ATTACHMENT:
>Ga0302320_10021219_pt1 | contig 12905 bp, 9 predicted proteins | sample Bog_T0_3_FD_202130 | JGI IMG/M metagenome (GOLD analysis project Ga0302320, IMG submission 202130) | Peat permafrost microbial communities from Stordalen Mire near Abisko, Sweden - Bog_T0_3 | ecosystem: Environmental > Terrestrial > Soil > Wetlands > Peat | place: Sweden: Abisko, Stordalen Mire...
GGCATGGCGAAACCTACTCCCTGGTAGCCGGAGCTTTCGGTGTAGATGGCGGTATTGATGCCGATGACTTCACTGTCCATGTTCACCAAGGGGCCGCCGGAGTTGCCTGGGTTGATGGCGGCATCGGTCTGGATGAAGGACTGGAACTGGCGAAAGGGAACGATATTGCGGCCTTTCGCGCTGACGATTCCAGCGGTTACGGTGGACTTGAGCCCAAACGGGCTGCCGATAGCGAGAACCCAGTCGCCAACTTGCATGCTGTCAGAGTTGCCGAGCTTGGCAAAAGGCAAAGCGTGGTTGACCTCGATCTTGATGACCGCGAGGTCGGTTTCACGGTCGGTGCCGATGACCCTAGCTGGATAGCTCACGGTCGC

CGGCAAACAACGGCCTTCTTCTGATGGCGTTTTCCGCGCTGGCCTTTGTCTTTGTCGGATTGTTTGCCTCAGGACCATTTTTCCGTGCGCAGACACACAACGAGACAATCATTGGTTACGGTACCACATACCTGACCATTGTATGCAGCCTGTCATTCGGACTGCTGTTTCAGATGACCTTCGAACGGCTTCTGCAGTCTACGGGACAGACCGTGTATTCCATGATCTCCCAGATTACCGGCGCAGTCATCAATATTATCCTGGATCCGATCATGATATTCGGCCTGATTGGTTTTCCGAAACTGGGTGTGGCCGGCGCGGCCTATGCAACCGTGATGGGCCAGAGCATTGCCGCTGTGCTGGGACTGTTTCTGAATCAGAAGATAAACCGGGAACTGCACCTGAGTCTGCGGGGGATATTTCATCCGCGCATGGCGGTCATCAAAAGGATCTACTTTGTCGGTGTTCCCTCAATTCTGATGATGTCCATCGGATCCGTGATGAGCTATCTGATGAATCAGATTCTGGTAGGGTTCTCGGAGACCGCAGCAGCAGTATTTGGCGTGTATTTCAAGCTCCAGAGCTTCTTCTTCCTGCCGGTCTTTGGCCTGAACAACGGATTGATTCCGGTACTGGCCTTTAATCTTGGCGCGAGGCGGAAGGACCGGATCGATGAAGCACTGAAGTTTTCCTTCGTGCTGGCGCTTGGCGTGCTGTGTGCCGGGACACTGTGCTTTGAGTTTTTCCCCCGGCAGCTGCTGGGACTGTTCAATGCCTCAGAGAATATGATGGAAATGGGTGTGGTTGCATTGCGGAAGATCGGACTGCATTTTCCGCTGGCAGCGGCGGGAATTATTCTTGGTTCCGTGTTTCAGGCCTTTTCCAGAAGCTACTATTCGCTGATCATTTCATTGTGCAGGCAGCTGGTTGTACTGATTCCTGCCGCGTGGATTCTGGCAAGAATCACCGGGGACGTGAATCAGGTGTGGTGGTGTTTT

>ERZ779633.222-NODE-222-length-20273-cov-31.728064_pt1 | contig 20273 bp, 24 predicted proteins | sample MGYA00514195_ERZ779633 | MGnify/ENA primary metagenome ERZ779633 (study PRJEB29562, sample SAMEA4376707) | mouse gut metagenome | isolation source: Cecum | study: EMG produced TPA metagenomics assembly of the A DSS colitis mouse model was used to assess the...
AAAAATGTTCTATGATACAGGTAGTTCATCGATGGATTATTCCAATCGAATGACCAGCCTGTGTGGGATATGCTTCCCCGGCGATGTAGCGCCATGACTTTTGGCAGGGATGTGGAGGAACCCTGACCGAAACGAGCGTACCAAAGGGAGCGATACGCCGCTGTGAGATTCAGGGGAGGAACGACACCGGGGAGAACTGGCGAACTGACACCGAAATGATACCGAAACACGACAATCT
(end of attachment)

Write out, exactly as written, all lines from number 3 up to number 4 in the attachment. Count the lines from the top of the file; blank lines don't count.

CGGCAAACAACGGCCTTCTTCTGATGGCGTTTTCCGCGCTGGCCTTTGTCTTTGTCGGATTGTTTGCCTCAGGACCATTTTTCCGTGCGCAGACACACAACGAGACAATCATTGGTTACGGTACCACATACCTGACCATTGTATGCAGCCTGTCATTCGGACTGCTGTTTCAGATGACCTTCGAACGGCTTCTGCAGTCTACGGGACAGACCGTGTATTCCATGATCTCCCAGATTACCGGCGCAGTCATCAATATTATCCTGGATCCGATCATGATATTCGGCCTGATTGGTTTTCCGAAACTGGGTGTGGCCGGCGCGGCCTATGCAACCGTGATGGGCCAGAGCATTGCCGCTGTGCTGGGACTGTTTCTGAATCAGAAGATAAACCGGGAACTGCACCTGAGTCTGCGGGGGATATTTCATCCGCGCATGGCGGTCATCAAAAGGATCTACTTTGTCGGTGTTCCCTCAATTCTGATGATGTCCATCGGATCCGTGATGAGCTATCTGATGAATCAGATTCTGGTAGGGTTCTCGGAGACCGCAGCAGCAGTATTTGGCGTGTATTTCAAGCTCCAGAGCTTCTTCTTCCTGCCGGTCTTTGGCCTGAACAACGGATTGATTCCGGTACTGGCCTTTAATCTTGGCGCGAGGCGGAAGGACCGGATCGATGAAGCACTGAAGTTTTCCTTCGTGCTGGCGCTTGGCGTGCTGTGTGCCGGGACACTGTGCTTTGAGTTTTTCCCCCGGCAGCTGCTGGGACTGTTCAATGCCTCAGAGAATATGATGGAAATGGGTGTGGTTGCATTGCGGAAGATCGGACTGCATTTTCCGCTGGCAGCGGCGGGAATTATTCTTGGTTCCGTGTTTCAGGCCTTTTCCAGAAGCTACTATTCGCTGATCATTTCATTGTGCAGGCAGCTGGTTGTACTGATTCCTGCCGCGTGGATTCTGGCAAGAATCACCGGGGACGTGAATCAGGTGTGGTGGTGTTTT

>ERZ779633.222-NODE-222-length-20273-cov-31.728064_pt1 | contig 20273 bp, 24 predicted proteins | sample MGYA00514195_ERZ779633 | MGnify/ENA primary metagenome ERZ779633 (study PRJEB29562, sample SAMEA4376707) | mouse gut metagenome | isolation source: Cecum | study: EMG produced TPA metagenomics assembly of the A DSS colitis mouse model was used to assess the...